"You are trying these dishes before even my mother," Jessica Koslow jokingly said at last month's dinner at Seaport's Food Lab, a series that hosted celebrated chefs for two-week residencies this summer, and which gave diners the first taste of Koslow's upcoming restaurant Tel. "So if you post something on your Instagram from this dinner and she comments asking how it was, you were warned." I didn't post any photos, but if I had and had been called out by Koslow's mother, I would have told her that the flaky cardamom ghee and nigella laminated flatbread dipped in yogurt with fermented dill pickle was downright addictive, smoked fried Jerusalem artichokes with black garlic aioli was flavor-explosive, and the sturgeon with hulba and green sahawek was melt-in-your-mouth tender. But then again, such rave reviews of Koslow's cooking should surprise no one.
Once in a while, there comes along a person, be it a professional chef or home cook, who will make you rethink a food you'd otherwise written off. Koslow did that for me by making me reconsider jam, of all things. Koslow put this humble food back on my culinary map, crafting versions that were nothing like the homemade raspberry one that my mother force-fed me anytime I had a cold, or the black cherry one that my Turkish best friend dropped in my tea in place of sugar; hers was a revelation.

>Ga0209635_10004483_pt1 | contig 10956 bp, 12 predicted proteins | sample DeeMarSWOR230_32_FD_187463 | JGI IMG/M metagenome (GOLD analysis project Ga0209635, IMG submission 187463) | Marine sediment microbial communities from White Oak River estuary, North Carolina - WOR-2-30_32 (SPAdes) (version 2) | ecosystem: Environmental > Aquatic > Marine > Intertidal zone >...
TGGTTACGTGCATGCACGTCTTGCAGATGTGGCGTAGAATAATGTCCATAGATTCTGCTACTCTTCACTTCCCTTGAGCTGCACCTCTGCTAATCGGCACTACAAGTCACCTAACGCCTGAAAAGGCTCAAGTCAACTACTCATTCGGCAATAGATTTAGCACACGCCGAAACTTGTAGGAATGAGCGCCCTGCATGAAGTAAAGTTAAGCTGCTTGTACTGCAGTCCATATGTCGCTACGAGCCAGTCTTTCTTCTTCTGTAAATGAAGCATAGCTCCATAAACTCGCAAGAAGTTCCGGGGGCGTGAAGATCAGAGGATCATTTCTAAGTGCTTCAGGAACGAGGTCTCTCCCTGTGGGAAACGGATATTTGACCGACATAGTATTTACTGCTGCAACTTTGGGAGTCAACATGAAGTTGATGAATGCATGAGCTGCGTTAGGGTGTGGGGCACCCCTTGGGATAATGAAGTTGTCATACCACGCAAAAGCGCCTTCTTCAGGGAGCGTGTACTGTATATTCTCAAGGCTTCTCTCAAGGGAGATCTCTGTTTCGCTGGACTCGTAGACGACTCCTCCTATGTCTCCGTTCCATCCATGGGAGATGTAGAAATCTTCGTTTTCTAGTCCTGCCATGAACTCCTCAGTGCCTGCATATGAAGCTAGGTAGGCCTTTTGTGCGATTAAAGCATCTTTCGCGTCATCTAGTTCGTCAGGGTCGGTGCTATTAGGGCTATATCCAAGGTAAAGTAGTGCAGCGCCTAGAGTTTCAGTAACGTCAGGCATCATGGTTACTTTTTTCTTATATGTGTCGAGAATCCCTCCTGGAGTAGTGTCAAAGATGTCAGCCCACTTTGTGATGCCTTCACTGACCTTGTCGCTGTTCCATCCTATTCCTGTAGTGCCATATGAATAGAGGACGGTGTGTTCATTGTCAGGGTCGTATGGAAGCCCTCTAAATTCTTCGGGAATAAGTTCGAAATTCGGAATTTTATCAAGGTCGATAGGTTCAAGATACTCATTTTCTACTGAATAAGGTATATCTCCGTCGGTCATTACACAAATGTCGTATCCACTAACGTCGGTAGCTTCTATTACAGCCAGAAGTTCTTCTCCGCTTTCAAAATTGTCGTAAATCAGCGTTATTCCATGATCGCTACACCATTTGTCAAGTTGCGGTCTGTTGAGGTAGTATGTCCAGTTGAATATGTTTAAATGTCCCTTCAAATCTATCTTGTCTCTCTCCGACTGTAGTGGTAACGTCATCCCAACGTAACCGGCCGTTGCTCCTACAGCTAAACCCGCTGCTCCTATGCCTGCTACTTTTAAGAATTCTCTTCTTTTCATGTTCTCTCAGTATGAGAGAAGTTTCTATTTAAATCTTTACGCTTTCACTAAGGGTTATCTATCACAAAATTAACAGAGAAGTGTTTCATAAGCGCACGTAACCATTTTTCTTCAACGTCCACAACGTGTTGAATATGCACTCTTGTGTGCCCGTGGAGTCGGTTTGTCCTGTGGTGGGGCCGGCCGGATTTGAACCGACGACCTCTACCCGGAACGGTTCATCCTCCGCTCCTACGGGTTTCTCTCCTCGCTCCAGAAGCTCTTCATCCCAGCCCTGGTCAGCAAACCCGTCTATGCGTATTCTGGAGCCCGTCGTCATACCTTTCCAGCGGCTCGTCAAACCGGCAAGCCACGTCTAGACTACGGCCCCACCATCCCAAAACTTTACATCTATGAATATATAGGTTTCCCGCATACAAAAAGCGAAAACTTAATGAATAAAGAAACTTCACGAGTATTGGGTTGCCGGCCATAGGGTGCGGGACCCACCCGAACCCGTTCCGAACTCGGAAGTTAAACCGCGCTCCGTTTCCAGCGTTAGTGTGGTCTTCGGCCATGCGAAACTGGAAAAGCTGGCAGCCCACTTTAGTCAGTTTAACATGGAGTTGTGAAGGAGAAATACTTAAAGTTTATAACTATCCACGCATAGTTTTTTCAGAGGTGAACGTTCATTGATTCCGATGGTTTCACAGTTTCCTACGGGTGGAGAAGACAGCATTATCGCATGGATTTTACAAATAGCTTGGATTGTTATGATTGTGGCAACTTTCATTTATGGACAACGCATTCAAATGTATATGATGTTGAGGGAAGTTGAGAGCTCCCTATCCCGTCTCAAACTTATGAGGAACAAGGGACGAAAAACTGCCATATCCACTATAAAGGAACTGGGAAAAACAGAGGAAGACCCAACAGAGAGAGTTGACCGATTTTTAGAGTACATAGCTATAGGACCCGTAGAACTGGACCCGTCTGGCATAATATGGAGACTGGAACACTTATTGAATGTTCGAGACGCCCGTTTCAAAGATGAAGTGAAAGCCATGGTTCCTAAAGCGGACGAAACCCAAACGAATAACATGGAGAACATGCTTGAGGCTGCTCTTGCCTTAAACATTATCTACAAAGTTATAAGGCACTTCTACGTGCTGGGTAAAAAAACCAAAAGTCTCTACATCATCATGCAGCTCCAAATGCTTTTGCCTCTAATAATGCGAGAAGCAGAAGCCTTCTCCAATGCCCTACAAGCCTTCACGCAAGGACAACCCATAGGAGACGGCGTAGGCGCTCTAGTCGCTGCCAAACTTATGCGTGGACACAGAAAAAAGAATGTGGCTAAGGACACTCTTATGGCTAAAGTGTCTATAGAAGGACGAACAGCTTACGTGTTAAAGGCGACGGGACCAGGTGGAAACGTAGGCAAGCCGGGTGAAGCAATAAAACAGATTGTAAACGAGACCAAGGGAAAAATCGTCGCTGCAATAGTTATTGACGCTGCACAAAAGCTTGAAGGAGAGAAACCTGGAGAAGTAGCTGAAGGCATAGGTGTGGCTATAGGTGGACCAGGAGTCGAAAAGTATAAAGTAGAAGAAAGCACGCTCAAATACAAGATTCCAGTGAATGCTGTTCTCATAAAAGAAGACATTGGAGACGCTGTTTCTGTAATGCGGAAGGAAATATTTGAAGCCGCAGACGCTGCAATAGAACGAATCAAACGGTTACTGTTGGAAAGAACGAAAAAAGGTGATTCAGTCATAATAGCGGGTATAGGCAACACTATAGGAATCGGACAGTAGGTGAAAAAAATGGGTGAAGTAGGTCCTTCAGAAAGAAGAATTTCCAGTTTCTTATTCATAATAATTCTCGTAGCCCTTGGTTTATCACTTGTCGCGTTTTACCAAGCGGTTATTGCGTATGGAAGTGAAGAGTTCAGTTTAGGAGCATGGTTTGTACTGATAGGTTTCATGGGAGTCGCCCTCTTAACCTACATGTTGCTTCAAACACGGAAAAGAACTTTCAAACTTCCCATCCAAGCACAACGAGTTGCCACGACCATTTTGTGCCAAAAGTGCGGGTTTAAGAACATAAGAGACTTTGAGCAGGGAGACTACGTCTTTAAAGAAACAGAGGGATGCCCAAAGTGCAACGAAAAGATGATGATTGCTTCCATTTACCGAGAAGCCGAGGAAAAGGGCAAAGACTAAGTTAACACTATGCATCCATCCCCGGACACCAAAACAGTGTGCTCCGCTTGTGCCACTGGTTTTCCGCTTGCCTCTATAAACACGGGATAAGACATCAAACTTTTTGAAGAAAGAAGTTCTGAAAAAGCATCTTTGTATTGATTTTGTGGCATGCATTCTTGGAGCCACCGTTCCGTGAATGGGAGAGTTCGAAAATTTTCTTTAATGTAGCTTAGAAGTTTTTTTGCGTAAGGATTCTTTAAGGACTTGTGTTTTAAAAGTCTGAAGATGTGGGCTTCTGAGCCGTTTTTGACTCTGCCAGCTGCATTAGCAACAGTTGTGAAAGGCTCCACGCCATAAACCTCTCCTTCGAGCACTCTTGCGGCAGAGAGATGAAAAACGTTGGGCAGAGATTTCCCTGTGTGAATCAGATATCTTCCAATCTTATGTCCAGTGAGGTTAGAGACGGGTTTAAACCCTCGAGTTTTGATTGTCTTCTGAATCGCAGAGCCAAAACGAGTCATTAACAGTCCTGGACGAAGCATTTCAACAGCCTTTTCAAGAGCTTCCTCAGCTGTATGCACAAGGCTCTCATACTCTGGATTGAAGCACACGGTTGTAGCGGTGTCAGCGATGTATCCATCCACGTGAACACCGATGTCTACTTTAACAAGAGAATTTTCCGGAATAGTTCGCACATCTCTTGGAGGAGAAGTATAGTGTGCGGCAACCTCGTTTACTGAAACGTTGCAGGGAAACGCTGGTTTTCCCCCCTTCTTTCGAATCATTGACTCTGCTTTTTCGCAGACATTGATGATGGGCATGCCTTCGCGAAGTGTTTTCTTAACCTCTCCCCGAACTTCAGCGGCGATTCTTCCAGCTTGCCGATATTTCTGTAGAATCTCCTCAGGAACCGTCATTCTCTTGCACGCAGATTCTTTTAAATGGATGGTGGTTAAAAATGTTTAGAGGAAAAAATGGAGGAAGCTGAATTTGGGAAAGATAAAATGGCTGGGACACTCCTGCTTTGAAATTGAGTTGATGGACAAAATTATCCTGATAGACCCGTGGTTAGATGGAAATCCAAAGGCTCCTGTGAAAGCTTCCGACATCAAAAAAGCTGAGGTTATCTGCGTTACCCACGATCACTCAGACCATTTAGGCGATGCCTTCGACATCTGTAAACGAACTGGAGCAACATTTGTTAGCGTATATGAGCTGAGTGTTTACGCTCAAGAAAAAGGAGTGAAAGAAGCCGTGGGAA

"These are really delicious foods that are being forgotten about," Koslow once said about prunes to writer Marian Bull, who wrote an excellent profile on Koslow for Eater. "Those are the things I’m interested in." It's such ingredients, like plums and peaches, that feature prominently in Sqirl's jams, and that have taken flavors like 'Boysenberry and Aprium' and 'Elberta Peach and Lemon Verbena' to cult culinary heights. (Even though my favorite remains the transcendent 'Seascape Strawberry and Rose Geranium' jam that I've more than once been caught sticking my fingers into when the only remains were coating the side of the jar).
Koslow's "jams-to-riches" story, to borrow again from Bull, is well-known. After a stint as a competitive figure skater, Koslow knocked on the kitchen door of Anne Quatrano’s Bacchanalia restaurant in Atlanta to ask for a job, a move that she described to me, when I interviewed her earlier this year, as life-changing. Working as a pastry chef there, she was blown away by the often overlooked craft of preserving, a necessary means in a city that's not blessed with an all-year-round bounty of local produce. "We were preserving truly to save the season," Koslow told me then. "When I returned to Los Angeles, I was fascinated by all the varieties of produce—and the unlimited supply, so it seemed—that grew all year long."
In 2012, she opened Sqirl, "the marriage of a Girl Squirreling Away," which started as a jam storefront in Los Angeles’ Silver Lake but quickly evolved into a breakfast and lunch restaurant that serves the famed sorrel pesto rice bowl (a brown rice bowl with preserved Meyer lemon and fermented jalaneño hot sauce) and oversized toasts topped with everything from ricotta and jam to avocados and fermented vegetables that not only garners long lines around the block, but also some of the most-liked food Instagram photos ever.